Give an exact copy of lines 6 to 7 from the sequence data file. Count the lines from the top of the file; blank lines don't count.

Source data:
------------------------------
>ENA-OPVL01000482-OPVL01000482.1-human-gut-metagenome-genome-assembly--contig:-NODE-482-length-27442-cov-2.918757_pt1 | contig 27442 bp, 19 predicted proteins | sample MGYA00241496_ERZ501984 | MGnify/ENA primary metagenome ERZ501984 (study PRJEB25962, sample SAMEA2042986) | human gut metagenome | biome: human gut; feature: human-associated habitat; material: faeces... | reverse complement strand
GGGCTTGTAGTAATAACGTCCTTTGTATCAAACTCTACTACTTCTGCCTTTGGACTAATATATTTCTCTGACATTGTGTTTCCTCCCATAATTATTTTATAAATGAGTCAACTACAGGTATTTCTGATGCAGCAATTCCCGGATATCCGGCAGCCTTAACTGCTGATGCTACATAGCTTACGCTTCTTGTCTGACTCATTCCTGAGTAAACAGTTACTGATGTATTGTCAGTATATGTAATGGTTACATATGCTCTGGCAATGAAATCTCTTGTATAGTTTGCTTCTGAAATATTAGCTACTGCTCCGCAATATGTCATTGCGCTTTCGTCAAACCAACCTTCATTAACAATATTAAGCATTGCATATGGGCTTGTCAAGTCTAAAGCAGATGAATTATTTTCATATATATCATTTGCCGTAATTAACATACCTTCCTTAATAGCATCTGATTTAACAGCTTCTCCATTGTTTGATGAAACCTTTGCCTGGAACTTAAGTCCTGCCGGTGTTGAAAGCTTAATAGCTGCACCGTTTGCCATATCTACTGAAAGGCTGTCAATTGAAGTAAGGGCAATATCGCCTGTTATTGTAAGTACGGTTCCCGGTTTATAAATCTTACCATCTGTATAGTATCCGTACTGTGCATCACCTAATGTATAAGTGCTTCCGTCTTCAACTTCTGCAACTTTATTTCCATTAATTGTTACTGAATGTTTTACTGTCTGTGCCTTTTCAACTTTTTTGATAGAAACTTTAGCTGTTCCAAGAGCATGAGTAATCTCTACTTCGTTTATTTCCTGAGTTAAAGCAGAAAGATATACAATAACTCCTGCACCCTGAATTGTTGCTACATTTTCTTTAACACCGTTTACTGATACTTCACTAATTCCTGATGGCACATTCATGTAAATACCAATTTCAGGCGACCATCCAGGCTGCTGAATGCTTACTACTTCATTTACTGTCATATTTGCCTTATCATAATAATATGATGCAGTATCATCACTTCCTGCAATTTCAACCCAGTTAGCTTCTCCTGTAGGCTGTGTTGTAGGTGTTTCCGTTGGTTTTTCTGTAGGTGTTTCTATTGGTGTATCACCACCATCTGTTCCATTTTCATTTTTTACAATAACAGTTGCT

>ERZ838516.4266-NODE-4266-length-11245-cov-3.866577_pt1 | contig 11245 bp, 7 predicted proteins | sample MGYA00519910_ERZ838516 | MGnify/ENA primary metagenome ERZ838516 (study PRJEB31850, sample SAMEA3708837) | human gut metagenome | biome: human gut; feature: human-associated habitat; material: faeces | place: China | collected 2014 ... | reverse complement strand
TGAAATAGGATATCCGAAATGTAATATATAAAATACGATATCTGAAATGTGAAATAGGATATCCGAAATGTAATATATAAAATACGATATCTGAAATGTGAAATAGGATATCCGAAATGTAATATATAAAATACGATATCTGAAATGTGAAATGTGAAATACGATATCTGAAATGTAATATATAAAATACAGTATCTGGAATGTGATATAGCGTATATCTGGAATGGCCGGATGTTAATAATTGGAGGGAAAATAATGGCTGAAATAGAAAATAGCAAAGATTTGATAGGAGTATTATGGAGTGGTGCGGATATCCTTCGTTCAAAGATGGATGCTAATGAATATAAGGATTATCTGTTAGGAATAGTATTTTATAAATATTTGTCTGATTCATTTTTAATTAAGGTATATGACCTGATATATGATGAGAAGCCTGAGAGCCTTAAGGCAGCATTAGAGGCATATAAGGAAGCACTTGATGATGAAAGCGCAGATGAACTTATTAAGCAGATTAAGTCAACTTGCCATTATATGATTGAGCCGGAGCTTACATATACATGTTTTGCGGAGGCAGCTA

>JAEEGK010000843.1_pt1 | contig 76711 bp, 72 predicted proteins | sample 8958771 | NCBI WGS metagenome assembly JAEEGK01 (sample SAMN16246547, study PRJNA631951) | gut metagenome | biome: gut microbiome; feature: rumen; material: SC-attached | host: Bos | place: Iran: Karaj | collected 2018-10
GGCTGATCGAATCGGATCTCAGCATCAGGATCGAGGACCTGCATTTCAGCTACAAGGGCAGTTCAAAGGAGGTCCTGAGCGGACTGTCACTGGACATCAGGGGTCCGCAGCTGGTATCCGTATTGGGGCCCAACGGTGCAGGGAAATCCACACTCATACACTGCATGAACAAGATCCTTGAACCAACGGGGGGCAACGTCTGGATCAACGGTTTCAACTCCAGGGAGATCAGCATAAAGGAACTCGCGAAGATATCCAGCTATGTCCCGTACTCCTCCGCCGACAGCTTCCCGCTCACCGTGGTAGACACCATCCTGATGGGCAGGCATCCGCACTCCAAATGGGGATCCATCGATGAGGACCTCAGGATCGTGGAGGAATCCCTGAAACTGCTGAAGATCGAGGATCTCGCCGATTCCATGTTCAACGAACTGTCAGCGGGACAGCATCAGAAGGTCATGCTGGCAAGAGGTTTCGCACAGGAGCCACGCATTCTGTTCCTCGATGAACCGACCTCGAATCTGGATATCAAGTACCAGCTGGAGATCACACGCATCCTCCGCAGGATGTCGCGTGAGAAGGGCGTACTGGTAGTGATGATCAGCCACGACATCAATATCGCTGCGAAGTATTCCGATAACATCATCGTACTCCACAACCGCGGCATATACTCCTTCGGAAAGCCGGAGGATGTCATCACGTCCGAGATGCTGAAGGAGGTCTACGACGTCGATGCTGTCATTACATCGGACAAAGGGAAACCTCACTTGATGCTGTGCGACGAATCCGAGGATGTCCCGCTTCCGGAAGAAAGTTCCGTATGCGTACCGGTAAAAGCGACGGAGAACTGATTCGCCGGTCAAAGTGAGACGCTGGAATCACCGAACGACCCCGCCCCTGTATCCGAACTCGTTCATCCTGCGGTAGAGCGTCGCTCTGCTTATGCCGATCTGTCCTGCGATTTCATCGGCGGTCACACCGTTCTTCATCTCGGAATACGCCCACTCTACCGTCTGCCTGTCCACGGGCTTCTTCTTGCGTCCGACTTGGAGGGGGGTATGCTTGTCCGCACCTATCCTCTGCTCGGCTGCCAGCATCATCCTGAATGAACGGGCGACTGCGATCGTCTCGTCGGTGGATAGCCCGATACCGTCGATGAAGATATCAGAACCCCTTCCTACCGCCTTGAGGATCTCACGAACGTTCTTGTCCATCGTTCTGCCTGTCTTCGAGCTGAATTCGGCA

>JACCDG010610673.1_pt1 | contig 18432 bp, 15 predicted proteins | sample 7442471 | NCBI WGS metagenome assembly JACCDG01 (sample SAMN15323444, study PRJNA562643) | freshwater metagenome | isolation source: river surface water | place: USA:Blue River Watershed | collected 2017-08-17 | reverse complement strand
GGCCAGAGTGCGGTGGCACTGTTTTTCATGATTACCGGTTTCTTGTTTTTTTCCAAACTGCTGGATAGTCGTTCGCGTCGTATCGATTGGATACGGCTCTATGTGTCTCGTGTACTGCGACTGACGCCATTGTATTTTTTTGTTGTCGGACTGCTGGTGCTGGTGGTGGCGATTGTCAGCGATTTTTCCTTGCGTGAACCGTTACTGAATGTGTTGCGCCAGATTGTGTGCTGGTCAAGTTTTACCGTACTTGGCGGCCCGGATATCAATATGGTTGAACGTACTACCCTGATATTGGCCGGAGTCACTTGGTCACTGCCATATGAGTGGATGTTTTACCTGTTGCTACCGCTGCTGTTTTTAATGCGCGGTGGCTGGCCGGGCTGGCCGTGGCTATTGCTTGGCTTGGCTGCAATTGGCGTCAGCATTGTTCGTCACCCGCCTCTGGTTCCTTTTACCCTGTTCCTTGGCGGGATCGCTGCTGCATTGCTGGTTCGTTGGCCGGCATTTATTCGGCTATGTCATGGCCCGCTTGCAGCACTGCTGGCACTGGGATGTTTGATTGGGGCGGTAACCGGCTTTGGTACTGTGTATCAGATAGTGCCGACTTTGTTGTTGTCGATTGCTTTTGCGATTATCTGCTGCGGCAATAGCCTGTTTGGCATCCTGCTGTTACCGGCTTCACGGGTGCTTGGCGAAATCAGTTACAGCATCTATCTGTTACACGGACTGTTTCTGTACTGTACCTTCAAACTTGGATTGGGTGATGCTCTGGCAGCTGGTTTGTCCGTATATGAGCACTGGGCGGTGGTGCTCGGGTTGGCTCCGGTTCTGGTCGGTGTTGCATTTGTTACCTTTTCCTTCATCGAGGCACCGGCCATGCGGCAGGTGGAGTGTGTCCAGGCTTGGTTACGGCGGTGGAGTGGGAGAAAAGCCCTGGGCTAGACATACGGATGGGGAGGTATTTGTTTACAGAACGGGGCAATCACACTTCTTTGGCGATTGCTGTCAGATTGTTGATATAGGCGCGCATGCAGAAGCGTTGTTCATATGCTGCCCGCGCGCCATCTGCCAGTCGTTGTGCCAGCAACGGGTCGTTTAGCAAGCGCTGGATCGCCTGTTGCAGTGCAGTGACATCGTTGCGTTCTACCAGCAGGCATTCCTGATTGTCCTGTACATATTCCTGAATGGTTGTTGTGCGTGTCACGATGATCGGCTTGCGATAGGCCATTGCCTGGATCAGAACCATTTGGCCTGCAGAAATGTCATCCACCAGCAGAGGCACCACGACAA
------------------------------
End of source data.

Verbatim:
GGCTGATCGAATCGGATCTCAGCATCAGGATCGAGGACCTGCATTTCAGCTACAAGGGCAGTTCAAAGGAGGTCCTGAGCGGACTGTCACTGGACATCAGGGGTCCGCAGCTGGTATCCGTATTGGGGCCCAACGGTGCAGGGAAATCCACACTCATACACTGCATGAACAAGATCCTTGAACCAACGGGGGGCAACGTCTGGATCAACGGTTTCAACTCCAGGGAGATCAGCATAAAGGAACTCGCGAAGATATCCAGCTATGTCCCGTACTCCTCCGCCGACAGCTTCCCGCTCACCGTGGTAGACACCATCCTGATGGGCAGGCATCCGCACTCCAAATGGGGATCCATCGATGAGGACCTCAGGATCGTGGAGGAATCCCTGAAACTGCTGAAGATCGAGGATCTCGCCGATTCCATGTTCAACGAACTGTCAGCGGGACAGCATCAGAAGGTCATGCTGGCAAGAGGTTTCGCACAGGAGCCACGCATTCTGTTCCTCGATGAACCGACCTCGAATCTGGATATCAAGTACCAGCTGGAGATCACACGCATCCTCCGCAGGATGTCGCGTGAGAAGGGCGTACTGGTAGTGATGATCAGCCACGACATCAATATCGCTGCGAAGTATTCCGATAACATCATCGTACTCCACAACCGCGGCATATACTCCTTCGGAAAGCCGGAGGATGTCATCACGTCCGAGATGCTGAAGGAGGTCTACGACGTCGATGCTGTCATTACATCGGACAAAGGGAAACCTCACTTGATGCTGTGCGACGAATCCGAGGATGTCCCGCTTCCGGAAGAAAGTTCCGTATGCGTACCGGTAAAAGCGACGGAGAACTGATTCGCCGGTCAAAGTGAGACGCTGGAATCACCGAACGACCCCGCCCCTGTATCCGAACTCGTTCATCCTGCGGTAGAGCGTCGCTCTGCTTATGCCGATCTGTCCTGCGATTTCATCGGCGGTCACACCGTTCTTCATCTCGGAATACGCCCACTCTACCGTCTGCCTGTCCACGGGCTTCTTCTTGCGTCCGACTTGGAGGGGGGTATGCTTGTCCGCACCTATCCTCTGCTCGGCTGCCAGCATCATCCTGAATGAACGGGCGACTGCGATCGTCTCGTCGGTGGATAGCCCGATACCGTCGATGAAGATATCAGAACCCCTTCCTACCGCCTTGAGGATCTCACGAACGTTCTTGTCCATCGTTCTGCCTGTCTTCGAGCTGAATTCGGCA

>JACCDG010610673.1_pt1 | contig 18432 bp, 15 predicted proteins | sample 7442471 | NCBI WGS metagenome assembly JACCDG01 (sample SAMN15323444, study PRJNA562643) | freshwater metagenome | isolation source: river surface water | place: USA:Blue River Watershed | collected 2017-08-17 | reverse complement strand